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Food matters... shear joy

Jawed Habib likes simple Indian food like dosa but he prefers food from the region where he is in. He relishes the grouper fish at Baan Thai.



THAI DELIGHT: Noted hair stylist Jawed habib finds food to cheer at The Oberoi's Baan Thai restuarant in New Delhi. — Photo: Rajeev Bhatt

HE STARTS off with a joke he believes is a classy one. With seriousness, he narrates the tale of the two baals (hair) that wanted to marry. Alas! It dawned upon them that Baal Vivah is banned in India. It is only then that Jawed Habib lets a smile come to his face which broadens with the realisation that the joke has been well accepted by people sitting next to him at the Ban Thai, The Oberoi's Thai restaurant. Not that it takes a som tum to get the hair stylist rolling but the tangy raw papaya salad definitely draws the candid best out of him.

"I can make a joke out of anything. Still I am serious about my work and my family. That's why you don't see me on page 3 of the newspapers," he informs. He pauses for a minute to lavish praises on the coconut mock tail that he has just sipped. "Only genuine people survive," he continues.

"Has any one really checked out if these page 3 people live up to the claims they stake? They can just tell you that they go for a fancy diet with something at eight in the morning and another thing precisely one hour from it. All this is nonsense. If you want to grow make sure people around you grow. I keep my eyes on the ground, am passionate about my work and family and I enjoy my life. That's the secret of success," he reveals.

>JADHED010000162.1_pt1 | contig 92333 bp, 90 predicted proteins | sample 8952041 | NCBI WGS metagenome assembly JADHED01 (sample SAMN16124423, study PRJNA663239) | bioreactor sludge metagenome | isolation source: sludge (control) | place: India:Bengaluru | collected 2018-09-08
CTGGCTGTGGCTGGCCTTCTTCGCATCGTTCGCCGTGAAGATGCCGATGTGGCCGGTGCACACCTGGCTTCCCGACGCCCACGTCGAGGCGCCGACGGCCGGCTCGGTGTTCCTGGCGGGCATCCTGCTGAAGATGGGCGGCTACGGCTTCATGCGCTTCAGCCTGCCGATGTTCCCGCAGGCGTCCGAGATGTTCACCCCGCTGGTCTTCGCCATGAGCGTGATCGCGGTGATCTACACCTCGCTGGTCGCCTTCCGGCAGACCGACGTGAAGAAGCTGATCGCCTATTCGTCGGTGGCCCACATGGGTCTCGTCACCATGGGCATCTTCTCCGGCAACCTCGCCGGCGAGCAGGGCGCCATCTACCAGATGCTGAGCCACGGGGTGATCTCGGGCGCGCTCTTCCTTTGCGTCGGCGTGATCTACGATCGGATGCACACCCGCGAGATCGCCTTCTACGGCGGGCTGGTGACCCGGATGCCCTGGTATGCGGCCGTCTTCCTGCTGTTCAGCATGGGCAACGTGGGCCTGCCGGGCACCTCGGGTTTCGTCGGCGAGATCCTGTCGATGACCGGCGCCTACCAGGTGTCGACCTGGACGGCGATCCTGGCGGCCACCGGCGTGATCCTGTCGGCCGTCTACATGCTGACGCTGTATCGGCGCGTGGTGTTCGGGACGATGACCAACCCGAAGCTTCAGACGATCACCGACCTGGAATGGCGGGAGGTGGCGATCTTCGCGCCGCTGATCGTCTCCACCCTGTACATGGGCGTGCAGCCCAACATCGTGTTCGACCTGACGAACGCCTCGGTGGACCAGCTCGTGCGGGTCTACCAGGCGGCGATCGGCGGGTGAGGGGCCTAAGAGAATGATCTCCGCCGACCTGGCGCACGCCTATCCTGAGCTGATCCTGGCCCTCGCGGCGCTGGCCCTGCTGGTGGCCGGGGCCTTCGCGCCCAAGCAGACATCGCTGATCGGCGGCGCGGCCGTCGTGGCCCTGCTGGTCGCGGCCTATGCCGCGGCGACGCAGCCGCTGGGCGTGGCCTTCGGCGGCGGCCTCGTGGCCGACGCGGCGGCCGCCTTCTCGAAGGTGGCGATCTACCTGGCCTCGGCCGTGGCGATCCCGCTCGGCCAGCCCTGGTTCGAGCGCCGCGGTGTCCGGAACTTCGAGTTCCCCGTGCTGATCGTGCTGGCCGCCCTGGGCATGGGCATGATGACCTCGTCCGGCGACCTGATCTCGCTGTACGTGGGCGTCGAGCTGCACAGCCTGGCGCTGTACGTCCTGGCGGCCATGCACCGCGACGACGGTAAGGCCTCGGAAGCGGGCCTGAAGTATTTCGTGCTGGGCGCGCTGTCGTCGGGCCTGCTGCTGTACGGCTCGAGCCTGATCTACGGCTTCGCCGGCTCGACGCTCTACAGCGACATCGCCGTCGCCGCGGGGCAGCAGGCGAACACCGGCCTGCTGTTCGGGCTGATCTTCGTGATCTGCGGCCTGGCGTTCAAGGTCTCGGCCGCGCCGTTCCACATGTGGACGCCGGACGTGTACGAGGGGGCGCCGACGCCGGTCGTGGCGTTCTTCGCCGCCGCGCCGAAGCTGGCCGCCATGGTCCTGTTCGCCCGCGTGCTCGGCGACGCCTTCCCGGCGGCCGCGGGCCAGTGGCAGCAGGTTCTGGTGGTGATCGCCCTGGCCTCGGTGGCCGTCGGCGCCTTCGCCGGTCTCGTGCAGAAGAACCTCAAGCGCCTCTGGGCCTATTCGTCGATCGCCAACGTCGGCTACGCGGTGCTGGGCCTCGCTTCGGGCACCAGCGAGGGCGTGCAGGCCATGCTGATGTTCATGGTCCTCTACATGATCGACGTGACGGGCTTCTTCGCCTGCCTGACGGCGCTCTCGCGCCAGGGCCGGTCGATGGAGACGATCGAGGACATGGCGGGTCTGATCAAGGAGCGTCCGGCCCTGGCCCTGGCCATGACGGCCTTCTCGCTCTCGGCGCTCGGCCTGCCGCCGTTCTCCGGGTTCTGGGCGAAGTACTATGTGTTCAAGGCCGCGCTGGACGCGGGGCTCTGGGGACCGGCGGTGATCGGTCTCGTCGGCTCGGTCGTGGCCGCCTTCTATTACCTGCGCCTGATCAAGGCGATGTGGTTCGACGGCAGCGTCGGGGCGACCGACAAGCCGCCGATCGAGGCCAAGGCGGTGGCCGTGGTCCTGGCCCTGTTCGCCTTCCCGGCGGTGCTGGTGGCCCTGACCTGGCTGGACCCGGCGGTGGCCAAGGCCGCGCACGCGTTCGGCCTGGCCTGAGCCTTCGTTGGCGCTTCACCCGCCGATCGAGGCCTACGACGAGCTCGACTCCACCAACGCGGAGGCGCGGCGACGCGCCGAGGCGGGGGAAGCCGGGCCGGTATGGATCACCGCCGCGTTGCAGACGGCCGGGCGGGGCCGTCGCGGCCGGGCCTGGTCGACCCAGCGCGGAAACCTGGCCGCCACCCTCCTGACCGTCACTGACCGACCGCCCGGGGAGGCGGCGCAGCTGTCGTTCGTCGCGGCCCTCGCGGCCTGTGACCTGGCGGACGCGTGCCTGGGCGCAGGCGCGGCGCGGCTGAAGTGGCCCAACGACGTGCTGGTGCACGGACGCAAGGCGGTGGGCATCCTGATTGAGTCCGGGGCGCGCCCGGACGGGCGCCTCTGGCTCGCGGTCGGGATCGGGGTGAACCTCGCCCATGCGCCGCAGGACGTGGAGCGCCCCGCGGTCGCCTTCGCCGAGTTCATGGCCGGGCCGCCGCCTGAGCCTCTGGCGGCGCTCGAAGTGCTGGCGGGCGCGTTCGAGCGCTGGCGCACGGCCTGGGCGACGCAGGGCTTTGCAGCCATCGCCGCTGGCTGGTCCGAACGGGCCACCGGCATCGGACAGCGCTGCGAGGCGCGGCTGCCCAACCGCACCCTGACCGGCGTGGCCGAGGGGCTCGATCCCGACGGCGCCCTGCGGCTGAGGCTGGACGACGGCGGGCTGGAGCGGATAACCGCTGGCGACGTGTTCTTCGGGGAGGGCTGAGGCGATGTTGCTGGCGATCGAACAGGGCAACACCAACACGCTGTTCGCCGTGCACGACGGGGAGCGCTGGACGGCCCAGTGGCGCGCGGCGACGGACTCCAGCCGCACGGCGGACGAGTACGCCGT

"My grandfather, my father and I eat all kinds of sweets, yet we never had a problem. Following fancy diets doesn't help. Eat anything but not fast food but drink lots of water," explains Habib whose advice has been much sought after by the organisers of Miss India and Lakme India Fashion Week among others. "Also, one should get up in early in the morning; have a heavy breakfast and a light dinner. Why do we go to namaaz? Allah Talah wants us to wake up early in the morning," he adds. Personally Habib likes simple Indian food like dosa but he prefers food from the region where he is in. No wonder he really relishes the grouper fish and the chicken phad Thai while he is in Bangkok or in Baan Thai for that matter.

"I am not a fussy eater. I can't be, after all those years in England. Initially I wanted to do Hotel Management with the Oberoi's as my father was a hair stylist there but was confused. My father then got me an admission in England for a course in cosmetology and I agreed partly because of the fairer skin I would get a chance to see. But within months I got used to it and what remained was respect and passion for my course. When I returned, people preferred my father and my brother, who were already established, to get their hair cut. Things changed when I got my name in the Limca Book of Records for the most number of hair cuts in a day, 410 to be precise," he recalls.

It was then that Habib became a brand. "Today we have 31 outlets in India and one in New York. More would be opening up in London and Paris soon. Maintaining the same quality everywhere isn't easy. I want my work to speak up and not VIPs. A VIP client is one who has come from a distance to me. To ensure quality we only take students who have learnt at our hair styling school even if it's for the New York Salon," he adds.

The scrumptious coconut ice cream brings out the visionary in him.

"I want Habib to be global. It is possible. Our culture is such that we can achieve anything." Some serious talk. And what's next? Well it's another joke before he thanks the staff for the lovely lunch.

S.M. YASIR

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